Mother With Newborn Cries When She Sees Under The Blanket
As we all know, the British Royal Family are people too! Yes, even the palaces get dirty occasionally, and it's the job of the royal housekeepers to keep the palaces spic and span. How do they do it? Well, Barbara Allred, who was the head housekeeper at Sandringham for ten years, has recently begun to tell all about keeping your house royally clean! She runs a service in England called The English Manner that trains butlers and housekeepers, but here are some tips for free! Let's get started!
It's important to understand just how high the standards are for royal cleaning. After all, this isn't cleaning for a hotel or a normal house. It's for royalty. When Barbara Allred is teaching you to clean a house, she really means it!
One editor recently spent an entire day with Allred just learning how to properly make a bed. This is not work for the faint-hearted or a person who isn't incredibly detailed. As Barbara said, "When you're working for the top, standards have to be 110 percent, not just 100 percent."
Microwave ovens are dirty, even in royal palaces. Allred says to use a lemon to freshen them up. Take one lemon and cut it in half. Put it in a dish with some water and microwave it for three minutes, then wipe it clean.
The lemon will loosen any food particles and the steam will make it easier to clean. It's hard to imagine anyone in the palace using a microwave for any reason. Apparently they do, and that's how Allred used to clean them.
Hard water is a problem everywhere, including in the British royal palace, apparently. For hard water deposits on chrome surfaces (like shower handles), Allred suggests making a paste of two tablespoons of salt and one teaspoon of vinegar.
Use a toothbrush and cotton swabs to lightly scrub stained areas, and wipe it clean afterward. Take a terry cloth towel or a chamois and use it to shine up the surfaces. If it doesn't go away, the area might have to be done again.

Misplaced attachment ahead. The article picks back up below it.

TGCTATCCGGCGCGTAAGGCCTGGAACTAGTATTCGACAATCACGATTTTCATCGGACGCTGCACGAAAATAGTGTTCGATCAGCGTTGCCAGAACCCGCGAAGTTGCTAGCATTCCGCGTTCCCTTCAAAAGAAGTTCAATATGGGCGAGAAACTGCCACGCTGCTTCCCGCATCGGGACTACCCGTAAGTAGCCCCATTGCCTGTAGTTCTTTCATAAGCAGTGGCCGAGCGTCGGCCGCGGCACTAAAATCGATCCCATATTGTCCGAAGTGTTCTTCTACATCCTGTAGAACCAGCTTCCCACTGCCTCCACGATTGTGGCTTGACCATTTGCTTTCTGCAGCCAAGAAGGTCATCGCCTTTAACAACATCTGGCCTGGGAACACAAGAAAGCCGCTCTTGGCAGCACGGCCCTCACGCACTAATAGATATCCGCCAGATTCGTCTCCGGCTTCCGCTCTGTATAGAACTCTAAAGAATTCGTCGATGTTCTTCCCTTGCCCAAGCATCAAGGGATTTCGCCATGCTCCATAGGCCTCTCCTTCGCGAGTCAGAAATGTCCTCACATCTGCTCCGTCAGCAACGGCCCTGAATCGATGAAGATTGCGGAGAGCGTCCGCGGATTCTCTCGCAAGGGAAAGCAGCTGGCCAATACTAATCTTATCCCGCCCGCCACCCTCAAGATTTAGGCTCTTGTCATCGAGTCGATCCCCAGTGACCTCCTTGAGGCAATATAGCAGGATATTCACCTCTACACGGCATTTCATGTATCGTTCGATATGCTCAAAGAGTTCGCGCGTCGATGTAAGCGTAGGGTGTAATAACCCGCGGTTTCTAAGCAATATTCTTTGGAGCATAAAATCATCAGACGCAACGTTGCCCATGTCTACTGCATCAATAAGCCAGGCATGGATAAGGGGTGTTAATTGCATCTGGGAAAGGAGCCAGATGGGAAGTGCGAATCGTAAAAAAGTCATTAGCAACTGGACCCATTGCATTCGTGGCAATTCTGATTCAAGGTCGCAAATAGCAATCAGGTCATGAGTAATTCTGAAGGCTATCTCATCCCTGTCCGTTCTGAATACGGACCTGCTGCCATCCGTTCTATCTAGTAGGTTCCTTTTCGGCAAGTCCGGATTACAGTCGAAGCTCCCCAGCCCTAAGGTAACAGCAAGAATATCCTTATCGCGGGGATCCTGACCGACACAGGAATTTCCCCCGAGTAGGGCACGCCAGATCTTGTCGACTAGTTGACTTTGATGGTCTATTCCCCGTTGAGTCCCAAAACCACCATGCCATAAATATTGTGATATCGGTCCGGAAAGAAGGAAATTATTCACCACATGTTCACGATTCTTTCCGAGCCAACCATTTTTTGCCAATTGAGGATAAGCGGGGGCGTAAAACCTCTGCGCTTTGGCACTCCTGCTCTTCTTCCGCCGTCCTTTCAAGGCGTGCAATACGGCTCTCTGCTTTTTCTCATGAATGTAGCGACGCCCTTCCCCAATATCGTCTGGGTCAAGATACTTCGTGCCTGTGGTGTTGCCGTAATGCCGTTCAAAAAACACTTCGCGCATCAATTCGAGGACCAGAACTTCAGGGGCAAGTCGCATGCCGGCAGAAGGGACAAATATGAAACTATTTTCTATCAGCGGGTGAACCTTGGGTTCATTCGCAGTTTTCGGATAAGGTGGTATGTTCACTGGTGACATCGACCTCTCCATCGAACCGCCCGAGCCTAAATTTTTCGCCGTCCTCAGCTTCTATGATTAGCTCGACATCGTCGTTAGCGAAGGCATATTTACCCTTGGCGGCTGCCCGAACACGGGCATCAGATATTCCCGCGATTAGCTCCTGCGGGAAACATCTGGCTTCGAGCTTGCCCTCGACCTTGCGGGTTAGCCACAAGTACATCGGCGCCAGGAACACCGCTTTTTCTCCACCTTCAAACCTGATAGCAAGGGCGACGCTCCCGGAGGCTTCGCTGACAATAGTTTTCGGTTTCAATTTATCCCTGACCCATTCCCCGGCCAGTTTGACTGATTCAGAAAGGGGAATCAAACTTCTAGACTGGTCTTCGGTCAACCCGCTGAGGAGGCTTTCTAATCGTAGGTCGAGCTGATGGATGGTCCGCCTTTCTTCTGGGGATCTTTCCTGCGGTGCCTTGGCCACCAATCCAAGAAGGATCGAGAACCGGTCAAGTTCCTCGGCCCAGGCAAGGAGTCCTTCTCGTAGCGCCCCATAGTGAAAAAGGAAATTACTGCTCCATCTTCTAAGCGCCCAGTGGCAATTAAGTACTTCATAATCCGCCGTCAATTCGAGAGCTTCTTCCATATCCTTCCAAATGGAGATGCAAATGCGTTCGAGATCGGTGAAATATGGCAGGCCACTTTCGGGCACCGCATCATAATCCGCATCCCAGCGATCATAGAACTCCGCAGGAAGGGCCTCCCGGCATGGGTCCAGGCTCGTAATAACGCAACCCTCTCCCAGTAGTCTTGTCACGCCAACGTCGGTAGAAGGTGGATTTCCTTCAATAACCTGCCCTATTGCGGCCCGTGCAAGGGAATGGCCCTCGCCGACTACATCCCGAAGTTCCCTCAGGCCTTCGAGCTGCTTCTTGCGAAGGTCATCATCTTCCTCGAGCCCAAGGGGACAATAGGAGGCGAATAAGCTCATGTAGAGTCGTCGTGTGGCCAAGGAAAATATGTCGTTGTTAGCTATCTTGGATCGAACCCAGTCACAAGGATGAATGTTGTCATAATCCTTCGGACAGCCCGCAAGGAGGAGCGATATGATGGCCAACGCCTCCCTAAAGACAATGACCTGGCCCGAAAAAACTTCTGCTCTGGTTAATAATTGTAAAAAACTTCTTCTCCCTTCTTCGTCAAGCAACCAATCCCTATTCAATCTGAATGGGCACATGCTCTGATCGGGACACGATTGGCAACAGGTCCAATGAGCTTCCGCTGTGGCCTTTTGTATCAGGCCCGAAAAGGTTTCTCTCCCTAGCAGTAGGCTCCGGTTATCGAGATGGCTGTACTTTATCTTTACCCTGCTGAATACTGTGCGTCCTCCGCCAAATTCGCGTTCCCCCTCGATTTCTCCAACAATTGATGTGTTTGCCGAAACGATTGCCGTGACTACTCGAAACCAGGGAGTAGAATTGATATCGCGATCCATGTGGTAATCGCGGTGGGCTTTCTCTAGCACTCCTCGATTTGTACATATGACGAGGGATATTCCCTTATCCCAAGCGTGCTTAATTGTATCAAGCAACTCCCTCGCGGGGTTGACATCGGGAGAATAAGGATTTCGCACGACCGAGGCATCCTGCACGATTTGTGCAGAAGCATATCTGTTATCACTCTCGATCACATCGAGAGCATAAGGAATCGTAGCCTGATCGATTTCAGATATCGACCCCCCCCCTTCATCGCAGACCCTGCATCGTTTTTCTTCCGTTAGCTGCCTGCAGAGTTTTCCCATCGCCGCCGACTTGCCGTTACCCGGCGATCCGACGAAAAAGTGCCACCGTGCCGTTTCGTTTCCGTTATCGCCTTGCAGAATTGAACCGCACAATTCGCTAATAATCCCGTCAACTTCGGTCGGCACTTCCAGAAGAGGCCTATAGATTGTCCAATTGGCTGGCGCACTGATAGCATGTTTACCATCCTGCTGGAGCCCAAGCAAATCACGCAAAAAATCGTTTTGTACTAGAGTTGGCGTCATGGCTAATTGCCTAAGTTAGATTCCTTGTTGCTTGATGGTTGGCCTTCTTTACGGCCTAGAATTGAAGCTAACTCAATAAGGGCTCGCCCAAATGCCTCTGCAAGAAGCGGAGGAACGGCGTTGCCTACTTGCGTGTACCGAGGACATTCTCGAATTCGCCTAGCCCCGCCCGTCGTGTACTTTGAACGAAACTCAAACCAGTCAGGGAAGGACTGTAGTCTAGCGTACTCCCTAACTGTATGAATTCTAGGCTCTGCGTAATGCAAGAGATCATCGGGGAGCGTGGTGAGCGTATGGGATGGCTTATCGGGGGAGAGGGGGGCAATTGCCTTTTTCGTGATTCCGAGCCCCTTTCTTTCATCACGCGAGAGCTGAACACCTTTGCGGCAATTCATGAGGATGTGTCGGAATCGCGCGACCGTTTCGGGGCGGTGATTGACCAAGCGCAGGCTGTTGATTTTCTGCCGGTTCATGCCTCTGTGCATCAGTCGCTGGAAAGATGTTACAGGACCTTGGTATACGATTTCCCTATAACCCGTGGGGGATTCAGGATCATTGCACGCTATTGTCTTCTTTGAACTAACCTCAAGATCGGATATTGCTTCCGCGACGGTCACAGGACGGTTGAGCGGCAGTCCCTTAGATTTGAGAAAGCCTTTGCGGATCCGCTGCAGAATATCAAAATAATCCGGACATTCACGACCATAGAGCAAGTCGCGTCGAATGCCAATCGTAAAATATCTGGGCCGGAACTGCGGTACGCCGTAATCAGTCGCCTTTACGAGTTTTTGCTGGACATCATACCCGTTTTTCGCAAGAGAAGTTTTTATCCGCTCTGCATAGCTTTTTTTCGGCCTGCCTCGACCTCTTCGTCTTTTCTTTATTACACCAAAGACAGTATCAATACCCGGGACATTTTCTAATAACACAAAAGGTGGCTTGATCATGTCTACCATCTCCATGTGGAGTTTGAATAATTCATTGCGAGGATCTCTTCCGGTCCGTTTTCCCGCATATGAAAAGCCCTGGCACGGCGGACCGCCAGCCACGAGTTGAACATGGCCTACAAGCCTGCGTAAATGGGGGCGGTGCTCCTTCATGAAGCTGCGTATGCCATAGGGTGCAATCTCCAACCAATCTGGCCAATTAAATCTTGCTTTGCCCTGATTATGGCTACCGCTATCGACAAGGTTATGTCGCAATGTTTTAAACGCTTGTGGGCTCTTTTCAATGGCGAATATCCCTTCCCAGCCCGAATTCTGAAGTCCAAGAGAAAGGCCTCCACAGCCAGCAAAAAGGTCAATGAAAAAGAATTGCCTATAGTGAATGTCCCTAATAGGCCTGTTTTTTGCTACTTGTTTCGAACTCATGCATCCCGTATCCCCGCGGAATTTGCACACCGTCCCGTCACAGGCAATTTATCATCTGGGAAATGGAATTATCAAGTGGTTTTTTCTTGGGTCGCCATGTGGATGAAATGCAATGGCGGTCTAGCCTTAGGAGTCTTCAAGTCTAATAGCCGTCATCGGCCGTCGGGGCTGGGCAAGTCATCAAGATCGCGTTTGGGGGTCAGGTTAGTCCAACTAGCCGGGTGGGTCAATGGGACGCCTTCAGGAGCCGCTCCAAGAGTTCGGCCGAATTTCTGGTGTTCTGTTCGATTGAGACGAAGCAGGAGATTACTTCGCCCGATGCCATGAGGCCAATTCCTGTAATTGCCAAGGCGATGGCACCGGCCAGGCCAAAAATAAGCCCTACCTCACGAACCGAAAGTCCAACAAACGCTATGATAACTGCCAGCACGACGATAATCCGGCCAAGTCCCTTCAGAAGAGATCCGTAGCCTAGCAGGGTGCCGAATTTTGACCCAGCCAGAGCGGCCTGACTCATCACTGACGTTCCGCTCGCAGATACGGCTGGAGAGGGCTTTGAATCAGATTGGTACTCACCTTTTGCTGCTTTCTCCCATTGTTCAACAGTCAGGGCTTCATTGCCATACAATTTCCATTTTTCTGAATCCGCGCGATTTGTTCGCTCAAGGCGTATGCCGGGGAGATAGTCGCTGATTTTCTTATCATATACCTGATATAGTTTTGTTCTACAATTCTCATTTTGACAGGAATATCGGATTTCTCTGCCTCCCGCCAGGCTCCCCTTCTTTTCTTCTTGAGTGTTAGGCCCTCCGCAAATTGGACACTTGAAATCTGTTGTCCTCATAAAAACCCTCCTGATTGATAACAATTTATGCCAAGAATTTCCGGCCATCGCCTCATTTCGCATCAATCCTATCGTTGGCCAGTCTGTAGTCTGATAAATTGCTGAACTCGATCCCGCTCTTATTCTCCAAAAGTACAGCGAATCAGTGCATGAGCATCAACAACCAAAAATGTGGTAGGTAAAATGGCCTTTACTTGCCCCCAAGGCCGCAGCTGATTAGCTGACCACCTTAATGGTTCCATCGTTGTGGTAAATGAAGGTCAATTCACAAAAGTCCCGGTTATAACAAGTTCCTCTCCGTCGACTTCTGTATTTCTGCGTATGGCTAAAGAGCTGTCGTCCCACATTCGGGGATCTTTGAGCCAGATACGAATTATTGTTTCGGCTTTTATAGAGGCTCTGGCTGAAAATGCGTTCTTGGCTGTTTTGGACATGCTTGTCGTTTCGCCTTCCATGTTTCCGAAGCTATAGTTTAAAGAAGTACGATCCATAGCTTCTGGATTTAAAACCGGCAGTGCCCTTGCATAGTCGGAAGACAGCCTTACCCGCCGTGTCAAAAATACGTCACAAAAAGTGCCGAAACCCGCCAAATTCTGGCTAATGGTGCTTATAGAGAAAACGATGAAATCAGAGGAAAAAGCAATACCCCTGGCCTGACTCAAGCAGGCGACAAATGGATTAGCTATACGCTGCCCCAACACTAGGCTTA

The toilet can be especially tricky. Allred says to keep a special pair of gloves and sponges just for the toilet. She also advises against using anything made with bleach because that will take the shine off of the porcelain.
Manually clean under the rim with a product designed for limescale. She also says that toilet paper should always be put on facing out. If you want to prove that the bathroom has been done right, fold the edges into a little point.
If the toilet has mold or mildew, some extra work will be needed to get it right. Allred says to mix equal parts of lemon juice and baking powder. Then manually scrub it into the toilet and leave it on for two hours. Remember, have your own special gloves for this job!
Go back in and scrub the mold and mildew right off. The toilet will still stay shiny, and the mold will come off too. This also makes the bathroom smell nice and fresh. You should wear a mask anytime you are working around mold.
If you have to use some sort of cleaning spray (like a wood cleaner), Allred says not to spray it directly onto the furniture being cleaned. Instead, spray it on the cloth that you are using to actually clean the surface, then apply it to the area.
This will ease the wear and tear on your furniture and make it shine like new. It will require a bit more elbow grease on your part, but you were warned that this article wasn't for the fainthearted! Just keep scrubbing and polishing!
As you might imagine, a lot of work in a royal palace or estate is attention to detail. Even small things like folding towels need extra attention. Fortunately, Allred has a method that she shared regarding folding the towels that will make them crisp and clean.